**(Ming-Na Wen) Debbie “Deb” Chen, [a.k.a. Gin May Chen] emergency medical
intern at Chicago County General Hospital. Her character quit her job but .later
in the series returned during the 1999-2000 fall season as a third-year
resident. .Ming-Na Wen [later shortened to Ming-Na] was born in Macau, China.
Her family immigrated to New York City when she was four. and then moved to
Pittsburgh when she was nine. Her family still lives in Pittsburgh where they
operate a successful Chinese restaurant. Ming-Na was included on People
magazines list of the “50 Most Beautiful People.” See also - "The Single Guy"
EYE TO EYE WITH CONNIE CHUNG/CBS/1993-95
*(Connie Chung) Connie Chung, Chinese-American newscaster, journalist anchored
this hour of interviews and stories. Chung also appeared on SATURDAY NIGHT WITH
CONNIE CHUNG/CBS/1989-90; FACE TO FACE WITH CONNIE CHUNG/CBS/1990 and as
co-anchor of THE CBS EVENING NEWS from June 1, 1993 through mid-May 1995.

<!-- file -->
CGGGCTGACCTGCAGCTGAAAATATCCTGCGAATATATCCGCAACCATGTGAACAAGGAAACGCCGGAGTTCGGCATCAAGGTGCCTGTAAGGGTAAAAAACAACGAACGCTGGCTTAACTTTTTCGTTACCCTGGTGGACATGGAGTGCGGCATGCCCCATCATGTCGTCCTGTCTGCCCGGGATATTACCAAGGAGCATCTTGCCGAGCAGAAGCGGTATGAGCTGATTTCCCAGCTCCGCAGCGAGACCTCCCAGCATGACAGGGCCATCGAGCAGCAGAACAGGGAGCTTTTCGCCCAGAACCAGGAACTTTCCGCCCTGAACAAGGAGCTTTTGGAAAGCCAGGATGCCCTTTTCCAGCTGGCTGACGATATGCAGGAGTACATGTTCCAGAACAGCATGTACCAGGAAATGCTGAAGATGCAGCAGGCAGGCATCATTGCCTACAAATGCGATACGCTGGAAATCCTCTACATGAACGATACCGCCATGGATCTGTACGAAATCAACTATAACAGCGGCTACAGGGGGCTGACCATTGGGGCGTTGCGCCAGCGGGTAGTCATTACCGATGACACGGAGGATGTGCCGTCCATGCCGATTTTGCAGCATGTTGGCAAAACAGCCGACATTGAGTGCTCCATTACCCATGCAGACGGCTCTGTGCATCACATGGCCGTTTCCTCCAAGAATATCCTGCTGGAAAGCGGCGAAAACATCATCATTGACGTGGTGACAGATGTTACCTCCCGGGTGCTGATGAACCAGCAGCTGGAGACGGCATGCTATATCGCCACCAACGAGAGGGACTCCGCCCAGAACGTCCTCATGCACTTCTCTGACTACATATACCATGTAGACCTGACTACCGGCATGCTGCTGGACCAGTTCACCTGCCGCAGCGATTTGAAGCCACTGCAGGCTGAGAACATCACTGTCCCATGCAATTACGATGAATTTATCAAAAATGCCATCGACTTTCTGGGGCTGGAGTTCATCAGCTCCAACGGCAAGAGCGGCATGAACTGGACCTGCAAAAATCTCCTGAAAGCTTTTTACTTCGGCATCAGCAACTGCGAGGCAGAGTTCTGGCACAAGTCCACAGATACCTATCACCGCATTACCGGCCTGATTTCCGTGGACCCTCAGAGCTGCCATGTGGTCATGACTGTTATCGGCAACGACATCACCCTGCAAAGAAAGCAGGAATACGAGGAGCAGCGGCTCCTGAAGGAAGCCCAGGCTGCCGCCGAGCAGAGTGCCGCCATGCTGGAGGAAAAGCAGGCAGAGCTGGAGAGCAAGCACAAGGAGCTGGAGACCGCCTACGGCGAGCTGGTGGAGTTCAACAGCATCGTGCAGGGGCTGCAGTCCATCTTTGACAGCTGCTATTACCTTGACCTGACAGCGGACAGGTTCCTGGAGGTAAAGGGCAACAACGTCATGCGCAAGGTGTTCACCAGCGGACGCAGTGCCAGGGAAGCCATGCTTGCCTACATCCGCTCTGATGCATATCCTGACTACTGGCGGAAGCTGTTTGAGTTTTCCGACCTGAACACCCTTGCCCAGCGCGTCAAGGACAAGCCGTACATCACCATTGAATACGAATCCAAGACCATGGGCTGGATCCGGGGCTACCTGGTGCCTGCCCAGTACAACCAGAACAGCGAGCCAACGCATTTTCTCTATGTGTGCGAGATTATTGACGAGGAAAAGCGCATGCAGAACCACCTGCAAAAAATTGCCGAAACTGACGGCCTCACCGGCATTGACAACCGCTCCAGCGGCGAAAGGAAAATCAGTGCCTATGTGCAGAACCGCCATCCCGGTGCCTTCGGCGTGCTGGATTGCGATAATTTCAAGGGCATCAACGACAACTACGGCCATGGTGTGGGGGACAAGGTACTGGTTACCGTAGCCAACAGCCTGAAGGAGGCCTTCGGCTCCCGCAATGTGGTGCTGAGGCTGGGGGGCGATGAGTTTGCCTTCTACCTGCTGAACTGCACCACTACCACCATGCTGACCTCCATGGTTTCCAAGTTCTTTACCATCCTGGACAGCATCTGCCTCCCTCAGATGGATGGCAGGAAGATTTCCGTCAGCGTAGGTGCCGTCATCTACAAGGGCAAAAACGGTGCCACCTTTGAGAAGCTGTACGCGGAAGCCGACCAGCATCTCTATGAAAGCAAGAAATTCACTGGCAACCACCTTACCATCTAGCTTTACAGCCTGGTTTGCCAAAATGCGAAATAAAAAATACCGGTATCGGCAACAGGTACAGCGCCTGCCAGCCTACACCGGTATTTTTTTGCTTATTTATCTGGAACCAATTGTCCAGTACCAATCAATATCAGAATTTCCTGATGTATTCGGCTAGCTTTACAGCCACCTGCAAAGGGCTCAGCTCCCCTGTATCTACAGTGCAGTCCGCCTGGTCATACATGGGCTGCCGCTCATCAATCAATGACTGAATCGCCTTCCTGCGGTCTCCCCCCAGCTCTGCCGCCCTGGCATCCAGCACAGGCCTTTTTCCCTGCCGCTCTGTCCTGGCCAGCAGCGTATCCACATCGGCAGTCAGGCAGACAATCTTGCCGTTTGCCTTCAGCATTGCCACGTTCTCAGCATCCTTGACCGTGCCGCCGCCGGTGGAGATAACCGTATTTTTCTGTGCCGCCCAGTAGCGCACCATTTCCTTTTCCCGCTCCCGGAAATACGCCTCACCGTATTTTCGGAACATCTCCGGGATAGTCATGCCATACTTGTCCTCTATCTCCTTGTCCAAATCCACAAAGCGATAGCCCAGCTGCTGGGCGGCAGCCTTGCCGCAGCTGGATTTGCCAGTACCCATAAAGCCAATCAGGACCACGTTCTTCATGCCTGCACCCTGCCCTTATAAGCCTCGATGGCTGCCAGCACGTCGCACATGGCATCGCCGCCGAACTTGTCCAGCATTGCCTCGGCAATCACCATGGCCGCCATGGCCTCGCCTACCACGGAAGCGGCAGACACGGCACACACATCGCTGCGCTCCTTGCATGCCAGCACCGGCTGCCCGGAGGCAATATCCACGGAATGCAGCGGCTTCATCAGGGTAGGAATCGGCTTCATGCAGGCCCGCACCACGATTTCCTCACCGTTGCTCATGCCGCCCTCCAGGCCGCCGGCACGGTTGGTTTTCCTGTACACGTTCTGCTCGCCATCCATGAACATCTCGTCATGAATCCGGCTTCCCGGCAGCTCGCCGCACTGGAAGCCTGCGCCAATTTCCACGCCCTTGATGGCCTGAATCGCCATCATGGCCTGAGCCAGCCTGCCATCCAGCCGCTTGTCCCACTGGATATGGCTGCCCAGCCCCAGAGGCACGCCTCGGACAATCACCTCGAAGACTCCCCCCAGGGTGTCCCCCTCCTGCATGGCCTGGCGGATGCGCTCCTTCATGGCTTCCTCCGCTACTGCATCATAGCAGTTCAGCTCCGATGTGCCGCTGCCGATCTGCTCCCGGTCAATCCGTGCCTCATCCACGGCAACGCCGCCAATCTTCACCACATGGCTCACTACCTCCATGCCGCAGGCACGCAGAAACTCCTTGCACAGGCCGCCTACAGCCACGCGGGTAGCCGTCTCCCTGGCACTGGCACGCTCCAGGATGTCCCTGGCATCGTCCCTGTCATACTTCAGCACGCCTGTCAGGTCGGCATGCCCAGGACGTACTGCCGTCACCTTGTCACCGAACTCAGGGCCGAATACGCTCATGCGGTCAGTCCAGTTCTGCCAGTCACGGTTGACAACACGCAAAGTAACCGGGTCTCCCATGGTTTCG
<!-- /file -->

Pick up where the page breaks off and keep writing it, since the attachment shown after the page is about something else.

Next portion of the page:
**(Chao-Li Chi) Chao Li Chi, an elderly Chinese-American butler who cared for
the needs of the wealthy Angela Channing in a mansion located in the fictional
Tuscany Valley near San Francisco. Chao Li was on hand to help with the delivery
of Maggie Gioberti's baby boy during the 2/20/87 episode of this prime-time soap
**(Natsuko Ohama) Captain Amanda Cohen, Asian-American police officer who
supervised homicide detectives on the nightshift of a Seattle police department.
Her character later died in a plane crash.
**(Lauren Tom) Julie, the Chinese-American girlfriend of Ross Geller, a fellow
paleontologist. The Julie character was introduced in episode No. 24 "The One
Where Rachel Finds Out" as Russ returns from a seminar in China with a new
girlfriend (Julie) and is written out of the program in episode No. 34 "The One
With Russ" after Ross decides to continue his romantic liaison with his friend
**(Voice of Lauren Tom) Amy Wong, an Asian university engineering student
interning with Professor Hubert Farnsworth’s Planet Express Research &
Development Division. She has good fashion sense, likes to party, but is quite
superficial. When speaking, she mouths a fictional pseudo-Asian language that
blends elements of Japanese, Chinese and gibberish. (phrases like “ai ya” and
“Dame yaru n datta ne!”). Her parents, Leo and Inez Wong (of the Mars Wongs) are
ranchers on Mars. They donated a large sum of money to the University of Mars.
Consequently, the library is dubbed the Wong Library and the sorority is named
Kappa Kappa Wong. Amy's boyfriend is Lieutenant Kif Kroker of the Democratic